Module Tools

Haver provides three UI tools to deal directly with modules. Additionally the browsers have been enhanced to select a current module for various purposes.

Both tools can be opened by using the (enhanced) Open menu – select World → Open:

An Image of Haver's Open menu.

Haver’s Open menu.

The Modules Browser

Image of the module browser

The Module Browser (Video)

The modules browser on can create, rename, remove and browse modules. All the actions can either be performed with the usual pop-up menu or with the buttons at the top of the window.


If the module name is highlighted with yellow the module has no package it can be stored in. In this case you can either define a package with same name as the module or assign a package name with Package … button. This video shows how it’s done.

The hierarchical list contains all modules defined in the image at the first level. The second level shows all the objects bound to names local to the module.

The Inspect It … and the Explore it … open an Inspector or an Explorer on the selected item:

When a module is selected the Browse It … button opens a Browser to change the module’s exports and imports.

The Module Browser

As mentioned in before the module browser can be opened by selecting a module in the modules browser and push the Browse It … button:


Opening the Module Browser (Video)

The following sketches the various actions the module browser can perform:


The Module Browser’s Actions

A brief explanation of all the actions the module browser’s actions on interfaces and exported symbols follows suit:

Package …

Set the package of the selected item as show in this video.

New …

Asks for a interface name and creates an interfaces with that name.

Remove …

Removes the selected module from the collection of modules.

Rename …

Asks for a new interface name and renames the interface.

Add …

Displays a menu of symbols bound in the module and lets you chose one to export. The same effect can also be achieved by dragging a symbol bound in the module to interface item.


The Add action (Video)

Remove …

Removes the selected symbols from the interface

Edit …

Edits the name of the exported symbol.

The actions possible on import specifications are explained here:

Package …

Set the package of the selected item.

New …

Displays a menu of modules and the a menu of interfaces exported by the selected module. The same effect can be achieved by drag and drop.


Importing an interface (Video)

Remove …

Removes the selected import from the collection of imports.

Add an exported symbol

An exported symbol can only be added by drag and drop 1.


Adding a specific symbol to an imported interface (Video)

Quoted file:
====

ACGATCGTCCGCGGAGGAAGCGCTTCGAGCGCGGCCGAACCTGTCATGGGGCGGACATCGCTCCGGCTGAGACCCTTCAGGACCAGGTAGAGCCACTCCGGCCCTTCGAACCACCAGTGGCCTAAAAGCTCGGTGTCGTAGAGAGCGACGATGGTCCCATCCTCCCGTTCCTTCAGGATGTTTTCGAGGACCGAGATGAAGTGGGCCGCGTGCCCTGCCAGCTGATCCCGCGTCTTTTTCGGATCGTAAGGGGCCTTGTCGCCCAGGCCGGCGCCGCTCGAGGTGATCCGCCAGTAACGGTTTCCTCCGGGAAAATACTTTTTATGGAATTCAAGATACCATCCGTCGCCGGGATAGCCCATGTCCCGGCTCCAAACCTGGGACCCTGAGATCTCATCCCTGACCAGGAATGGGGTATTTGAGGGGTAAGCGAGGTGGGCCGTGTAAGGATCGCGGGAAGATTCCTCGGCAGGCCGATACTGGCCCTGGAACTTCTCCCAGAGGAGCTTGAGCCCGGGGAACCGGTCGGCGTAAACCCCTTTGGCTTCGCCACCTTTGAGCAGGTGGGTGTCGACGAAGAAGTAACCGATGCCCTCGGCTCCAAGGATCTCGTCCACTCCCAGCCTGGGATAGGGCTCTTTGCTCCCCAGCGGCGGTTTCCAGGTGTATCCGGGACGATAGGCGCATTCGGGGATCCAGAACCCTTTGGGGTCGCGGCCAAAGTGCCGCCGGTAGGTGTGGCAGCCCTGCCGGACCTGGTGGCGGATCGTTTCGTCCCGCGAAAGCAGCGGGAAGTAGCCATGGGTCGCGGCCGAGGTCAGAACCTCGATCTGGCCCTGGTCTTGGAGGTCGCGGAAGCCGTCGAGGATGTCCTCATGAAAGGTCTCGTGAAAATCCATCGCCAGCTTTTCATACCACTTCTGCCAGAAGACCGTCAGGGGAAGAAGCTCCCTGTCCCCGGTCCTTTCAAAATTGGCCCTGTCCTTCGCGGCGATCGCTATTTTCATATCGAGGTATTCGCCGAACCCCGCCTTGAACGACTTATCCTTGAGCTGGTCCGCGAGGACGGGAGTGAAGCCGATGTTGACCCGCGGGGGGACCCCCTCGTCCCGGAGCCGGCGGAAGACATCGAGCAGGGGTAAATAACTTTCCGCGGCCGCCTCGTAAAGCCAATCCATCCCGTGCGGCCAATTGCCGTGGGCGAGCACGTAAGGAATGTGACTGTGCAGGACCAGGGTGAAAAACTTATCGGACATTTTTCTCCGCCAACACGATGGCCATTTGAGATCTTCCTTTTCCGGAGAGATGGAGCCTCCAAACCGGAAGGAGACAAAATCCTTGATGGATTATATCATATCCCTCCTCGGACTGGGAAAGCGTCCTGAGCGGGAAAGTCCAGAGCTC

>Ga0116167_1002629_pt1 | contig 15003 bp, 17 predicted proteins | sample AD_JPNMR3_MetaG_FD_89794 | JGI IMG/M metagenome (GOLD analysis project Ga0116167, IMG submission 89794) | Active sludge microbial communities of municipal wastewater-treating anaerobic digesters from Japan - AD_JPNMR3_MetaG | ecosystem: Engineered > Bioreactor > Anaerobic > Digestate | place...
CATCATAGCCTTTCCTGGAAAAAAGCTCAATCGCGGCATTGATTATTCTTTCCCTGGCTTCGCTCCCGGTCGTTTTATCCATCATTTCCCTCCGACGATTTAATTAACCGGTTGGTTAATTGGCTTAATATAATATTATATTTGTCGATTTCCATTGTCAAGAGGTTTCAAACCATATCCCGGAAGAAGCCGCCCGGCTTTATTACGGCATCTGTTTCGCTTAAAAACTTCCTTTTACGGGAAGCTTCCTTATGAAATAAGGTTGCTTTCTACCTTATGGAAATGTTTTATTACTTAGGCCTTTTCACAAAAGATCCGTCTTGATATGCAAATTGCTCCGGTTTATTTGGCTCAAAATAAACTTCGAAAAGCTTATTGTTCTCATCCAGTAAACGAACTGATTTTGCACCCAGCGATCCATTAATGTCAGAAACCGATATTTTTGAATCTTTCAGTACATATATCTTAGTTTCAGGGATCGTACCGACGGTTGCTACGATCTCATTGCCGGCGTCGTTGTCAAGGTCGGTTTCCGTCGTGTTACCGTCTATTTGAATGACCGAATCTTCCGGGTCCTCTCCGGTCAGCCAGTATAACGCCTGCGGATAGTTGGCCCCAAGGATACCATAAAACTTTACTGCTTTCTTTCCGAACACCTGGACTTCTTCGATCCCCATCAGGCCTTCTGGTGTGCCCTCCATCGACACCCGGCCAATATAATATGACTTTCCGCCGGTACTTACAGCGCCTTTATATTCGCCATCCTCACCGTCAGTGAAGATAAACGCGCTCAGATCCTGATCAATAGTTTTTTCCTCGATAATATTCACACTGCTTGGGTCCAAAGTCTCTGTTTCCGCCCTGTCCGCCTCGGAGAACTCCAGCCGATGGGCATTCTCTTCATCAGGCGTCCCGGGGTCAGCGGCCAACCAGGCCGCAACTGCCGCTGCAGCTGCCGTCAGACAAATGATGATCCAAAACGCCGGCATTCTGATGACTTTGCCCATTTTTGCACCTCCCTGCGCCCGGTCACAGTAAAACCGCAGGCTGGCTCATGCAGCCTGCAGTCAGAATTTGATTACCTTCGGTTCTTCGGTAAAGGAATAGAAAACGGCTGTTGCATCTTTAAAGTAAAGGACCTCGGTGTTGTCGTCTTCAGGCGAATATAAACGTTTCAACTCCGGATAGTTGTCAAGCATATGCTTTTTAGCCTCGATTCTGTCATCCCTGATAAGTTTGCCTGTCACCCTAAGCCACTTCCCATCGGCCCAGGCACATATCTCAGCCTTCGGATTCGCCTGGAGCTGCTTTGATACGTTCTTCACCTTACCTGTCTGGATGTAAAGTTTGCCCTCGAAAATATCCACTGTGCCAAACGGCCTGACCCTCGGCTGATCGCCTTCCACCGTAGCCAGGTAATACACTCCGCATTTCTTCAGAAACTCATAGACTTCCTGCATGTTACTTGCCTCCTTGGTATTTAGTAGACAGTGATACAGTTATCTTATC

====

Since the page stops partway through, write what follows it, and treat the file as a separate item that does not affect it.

Import all

This action removes all explicitly imported symbols and again imports all symbols the interface exports.


This imports all symbols exported by the interface excluding those explicitly mentioned.

Edit …

With this action you can rename an imported symbol.

Remove …

Removes the selected symbol from the collection of imported symbols.

This video shows the effect of the aforementioned actions:


Additional actions on imported symbols (Video)

The Default Module Browser

To make working with modules easier a browser that lets one select a default module where classes are defined in and global symbols are searched before they are looked up in Smalltalk.

This video should explain the semantics of the default module settings:


A longer video explaining the Default Module Browser

The default module browser is especially helpful, when one wants to file a non-module-aware package into a module.


Convert the Spacewar! package into a Spacewar!-module and -package (Video).

Finally we can define API and SPI for the Spacewar! package:


Define interfaces for the Spacewar! module (Video)

Modifications to Existing Tools

The following tools were modified to make Smalltalk development with modules easier.

System and Hierarchy Browser

The System and the Hierarchy Browser windows were modified to contain a local default module browser, with the same functionality as the global default module browser.

If want to define Module named Scratch one can perform the steps shown in the video below:


Define a package, a category, a module and two classes in four simple steps.


While objects – especially classes – bound in modules can be accessed with the >>, the Workspace window menu gained a modules sub menu.


The Workspace Modules Menu (Video)


I wanted to avoid the three consecutive menus this would have needed. It’s ugly to implement and unpleasant to operate.